fellow-eating table

“This is by far the most loving and mindful community I have ever been in, and I am so unbelievably grateful that I had the opportunity to be a part of this fellowship.”
– Ayelet Pinnolis, Summer 2015

Where Will I live?
Fellows live in a communal house on the farm. Rooms are doubles and triples. Rent, food and utilities are covered by the Fellowship. Fellows are responsible for general house maintenance and cleanliness.

Do We Have Time Off?
Urban Adamah is a very intense program. Hours are long and fellows are expected to be at all activities, unless there is a health issue or family emergency that prevents attendance. Time off is scheduled each week during Shabbat, which is from Friday at 5 p.m. to Sunday. Sunday start times vary, ranging from 9 a.m. to as late as 1 p.m. There are also occasional special events on the farm on Friday or Saturday nights that fellows are sometimes required to help run. Approximately every other Sunday is also a full day off. Additionally, we schedule one night off mid-week, starting with the dinner break at 5:00 pm.

Do I Need Farming Experience or Jewish Knowledge?
You do not need any farming experience or Jewish knowledge to participate in the program. We are looking for individuals who are open, positive, excited to go “all in,” who are interested in using the tools of Jewish tradition to lead more intentional, connected and compassionate lives, and who will most likely leverage the experience to make positive social change inside and outside the Jewish community.

Where Will I Work My Internship Hours?
During the first week of the fellowship, each partner community organization visits the farm and makes a presentation to the fellows about their work and about the nature of their internship. Fellows then work together as a group to select who will intern at which organization for the fellowship season.

Do I Need a Car or Bicycle to Get Around?
Due to the distance between the farm and our various internship locations, fellows need to bring some form of transportation to Urban Adamah. A car is very helpful but a bicycle or a scooter is completely sufficient. You can purchase a decent quality bike in the East Bay for less than $200 once you arrive.

What Are My Chances of Being Accepted into the Fellowship?
There is considerable demand for the Fellowship and we are unable to accept all qualified applicants. Applications will be considered in the order they are received. Since the application process takes a bit of time, we encourage you to apply as soon as you decide you are interested.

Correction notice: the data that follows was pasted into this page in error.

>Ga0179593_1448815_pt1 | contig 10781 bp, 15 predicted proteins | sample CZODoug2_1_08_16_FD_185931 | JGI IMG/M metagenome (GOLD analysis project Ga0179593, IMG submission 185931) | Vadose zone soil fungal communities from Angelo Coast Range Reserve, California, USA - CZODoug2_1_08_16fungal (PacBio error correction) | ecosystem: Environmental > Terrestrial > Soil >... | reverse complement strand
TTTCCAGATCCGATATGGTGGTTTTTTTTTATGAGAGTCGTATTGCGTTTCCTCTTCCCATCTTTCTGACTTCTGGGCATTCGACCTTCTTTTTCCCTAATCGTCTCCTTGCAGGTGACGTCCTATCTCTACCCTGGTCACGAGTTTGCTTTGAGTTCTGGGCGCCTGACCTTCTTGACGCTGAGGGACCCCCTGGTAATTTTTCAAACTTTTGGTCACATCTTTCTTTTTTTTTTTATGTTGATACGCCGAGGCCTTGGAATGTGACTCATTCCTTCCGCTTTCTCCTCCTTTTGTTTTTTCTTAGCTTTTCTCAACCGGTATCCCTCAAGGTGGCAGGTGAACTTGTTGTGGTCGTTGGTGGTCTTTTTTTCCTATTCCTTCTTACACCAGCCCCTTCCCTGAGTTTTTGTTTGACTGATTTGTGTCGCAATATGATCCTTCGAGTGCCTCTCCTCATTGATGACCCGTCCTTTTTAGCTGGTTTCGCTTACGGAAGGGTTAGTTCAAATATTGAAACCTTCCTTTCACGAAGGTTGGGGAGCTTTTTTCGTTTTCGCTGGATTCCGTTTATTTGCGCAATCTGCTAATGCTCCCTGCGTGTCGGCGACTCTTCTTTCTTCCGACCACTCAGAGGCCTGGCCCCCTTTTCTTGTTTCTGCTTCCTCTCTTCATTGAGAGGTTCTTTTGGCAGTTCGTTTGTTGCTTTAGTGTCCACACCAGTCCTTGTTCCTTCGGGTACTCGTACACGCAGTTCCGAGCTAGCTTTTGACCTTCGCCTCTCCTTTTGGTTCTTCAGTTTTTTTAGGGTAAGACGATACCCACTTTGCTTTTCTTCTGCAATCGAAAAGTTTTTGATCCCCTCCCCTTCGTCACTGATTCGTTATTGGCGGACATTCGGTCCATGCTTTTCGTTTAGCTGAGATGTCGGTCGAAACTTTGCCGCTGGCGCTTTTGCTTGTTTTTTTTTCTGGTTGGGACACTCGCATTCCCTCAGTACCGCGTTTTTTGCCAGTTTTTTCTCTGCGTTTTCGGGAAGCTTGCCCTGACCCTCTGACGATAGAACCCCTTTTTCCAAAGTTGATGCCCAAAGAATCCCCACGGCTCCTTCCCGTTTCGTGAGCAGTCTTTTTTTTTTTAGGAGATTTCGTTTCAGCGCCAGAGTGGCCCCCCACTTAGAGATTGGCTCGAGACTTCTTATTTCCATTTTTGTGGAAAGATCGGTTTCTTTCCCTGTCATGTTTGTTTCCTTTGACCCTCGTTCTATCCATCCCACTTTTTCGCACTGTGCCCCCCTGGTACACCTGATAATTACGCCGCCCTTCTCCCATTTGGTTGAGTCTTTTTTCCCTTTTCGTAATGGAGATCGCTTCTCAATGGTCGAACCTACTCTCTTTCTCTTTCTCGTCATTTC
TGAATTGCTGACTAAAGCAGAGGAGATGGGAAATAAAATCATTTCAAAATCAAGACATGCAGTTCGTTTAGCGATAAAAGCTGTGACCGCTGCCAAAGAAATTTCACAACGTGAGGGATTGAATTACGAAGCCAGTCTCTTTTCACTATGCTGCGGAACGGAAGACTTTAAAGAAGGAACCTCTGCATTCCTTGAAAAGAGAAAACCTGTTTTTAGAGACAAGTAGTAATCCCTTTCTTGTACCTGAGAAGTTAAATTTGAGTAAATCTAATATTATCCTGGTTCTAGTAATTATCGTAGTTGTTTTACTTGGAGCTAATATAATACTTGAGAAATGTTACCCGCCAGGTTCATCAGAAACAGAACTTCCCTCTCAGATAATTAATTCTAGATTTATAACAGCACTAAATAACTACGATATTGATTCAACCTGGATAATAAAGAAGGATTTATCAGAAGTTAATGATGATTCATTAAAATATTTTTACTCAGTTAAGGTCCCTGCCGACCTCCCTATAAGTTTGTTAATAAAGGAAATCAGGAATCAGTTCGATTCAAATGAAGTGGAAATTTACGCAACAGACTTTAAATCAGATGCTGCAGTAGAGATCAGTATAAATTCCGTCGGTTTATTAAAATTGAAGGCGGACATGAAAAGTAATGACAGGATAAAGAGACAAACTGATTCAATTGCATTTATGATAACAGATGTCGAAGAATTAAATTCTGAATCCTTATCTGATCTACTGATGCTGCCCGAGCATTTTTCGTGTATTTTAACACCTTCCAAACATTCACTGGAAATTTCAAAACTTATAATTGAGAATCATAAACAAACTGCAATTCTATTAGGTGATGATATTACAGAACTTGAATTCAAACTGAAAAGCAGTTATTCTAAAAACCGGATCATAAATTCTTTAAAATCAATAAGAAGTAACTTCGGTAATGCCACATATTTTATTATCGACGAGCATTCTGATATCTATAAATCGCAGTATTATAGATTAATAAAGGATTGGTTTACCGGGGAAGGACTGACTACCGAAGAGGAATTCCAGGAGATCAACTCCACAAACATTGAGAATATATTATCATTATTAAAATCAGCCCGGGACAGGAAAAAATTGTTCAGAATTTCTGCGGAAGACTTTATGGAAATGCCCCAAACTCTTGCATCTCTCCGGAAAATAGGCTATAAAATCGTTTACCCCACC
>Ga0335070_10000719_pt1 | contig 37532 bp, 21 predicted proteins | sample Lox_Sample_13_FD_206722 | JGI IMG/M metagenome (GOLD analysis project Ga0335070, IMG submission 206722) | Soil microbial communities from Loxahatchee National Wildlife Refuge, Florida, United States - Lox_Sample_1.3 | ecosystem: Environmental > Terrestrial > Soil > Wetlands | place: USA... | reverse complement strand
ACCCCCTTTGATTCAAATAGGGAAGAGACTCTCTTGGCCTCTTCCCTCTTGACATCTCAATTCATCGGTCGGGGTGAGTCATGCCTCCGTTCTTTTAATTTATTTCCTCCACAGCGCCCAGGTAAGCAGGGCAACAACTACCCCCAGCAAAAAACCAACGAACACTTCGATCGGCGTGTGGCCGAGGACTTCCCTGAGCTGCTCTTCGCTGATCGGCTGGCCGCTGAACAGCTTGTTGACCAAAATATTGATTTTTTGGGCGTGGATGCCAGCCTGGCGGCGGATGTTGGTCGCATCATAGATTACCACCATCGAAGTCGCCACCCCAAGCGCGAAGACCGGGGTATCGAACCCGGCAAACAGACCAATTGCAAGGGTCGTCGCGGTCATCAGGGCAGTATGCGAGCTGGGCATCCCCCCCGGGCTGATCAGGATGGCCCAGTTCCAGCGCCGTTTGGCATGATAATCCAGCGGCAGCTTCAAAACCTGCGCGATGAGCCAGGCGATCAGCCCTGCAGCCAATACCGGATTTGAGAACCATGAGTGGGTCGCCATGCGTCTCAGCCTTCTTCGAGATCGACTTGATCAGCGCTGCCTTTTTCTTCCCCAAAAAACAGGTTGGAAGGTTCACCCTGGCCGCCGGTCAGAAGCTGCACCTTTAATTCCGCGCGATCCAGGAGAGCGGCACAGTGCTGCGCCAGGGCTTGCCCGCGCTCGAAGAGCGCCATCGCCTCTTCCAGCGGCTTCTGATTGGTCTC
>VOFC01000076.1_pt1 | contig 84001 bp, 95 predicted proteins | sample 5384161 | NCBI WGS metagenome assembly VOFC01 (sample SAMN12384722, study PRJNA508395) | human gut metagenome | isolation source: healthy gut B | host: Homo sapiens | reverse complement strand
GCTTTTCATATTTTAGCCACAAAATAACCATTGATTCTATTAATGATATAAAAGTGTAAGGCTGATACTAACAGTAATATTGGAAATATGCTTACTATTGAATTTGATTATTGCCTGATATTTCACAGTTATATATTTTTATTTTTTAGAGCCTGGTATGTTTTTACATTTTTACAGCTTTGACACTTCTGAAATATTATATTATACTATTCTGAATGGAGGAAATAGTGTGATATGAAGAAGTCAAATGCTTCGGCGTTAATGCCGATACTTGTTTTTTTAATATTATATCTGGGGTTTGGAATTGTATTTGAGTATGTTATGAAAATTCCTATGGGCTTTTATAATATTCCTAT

Can I Receive College Credit or Master’s Level Credit for Urban Adamah?
Through our relationship with the Center for Jewish Studies at the Graduate Theology Union, Urban Adamah fellows may receive either undergraduate or graduate-level credit for their Urban Adamah experience. There is an additional charge of $2,199 per class (3 units). To receive credit, fellows are required to work on a separate independent project related to the work of Urban Adamah. Projects are supervised by a faculty member at the Center for Jewish Studies or UC Berkeley. The project must be completed within six weeks of the end of the Fellowship. To learn more, please contact Rachel at rachelbinstock(at)urbanadamah.org.

Can I Speak to an Urban Adamah Fellow from a Prior Season?
Yes, we’d be happy to put in you touch with one or more of our alumni. To get an updated list of names and contact information, please email katie(at)urbanadamah.org. Subject line should be: Requesting Alumni Contact Info.

What’s the Connection Between Urban Adamah and Adamah at Isabella Freedman?
The programs are kindred spirits and enjoy a cooperative relationship, yet there is no legal connection between us. Adam Berman, the Executive Director of Urban Adamah, founded Adamah at the Isabella Freedman Jewish Retreat Center in 2003. He also served as the program’s first director and currently sits on its Advisory Board. A good deal of the Urban Adamah curriculum was developed by Adam and other faculty members at Adamah between 2003 and 2008. Shamu Sadeh, the Director of Adamah in Connecticut, serves as a senior advisor to Urban Adamah.

Do you have to be Jewish to do the fellowship?
The fellowship is an immersive experience in Jewish learning and living that invites fellows into an exploration of Jewish identity. In addition to applicants who identify as Jewish, we also admit applicants who are actively and seriously exploring a Jewish life path.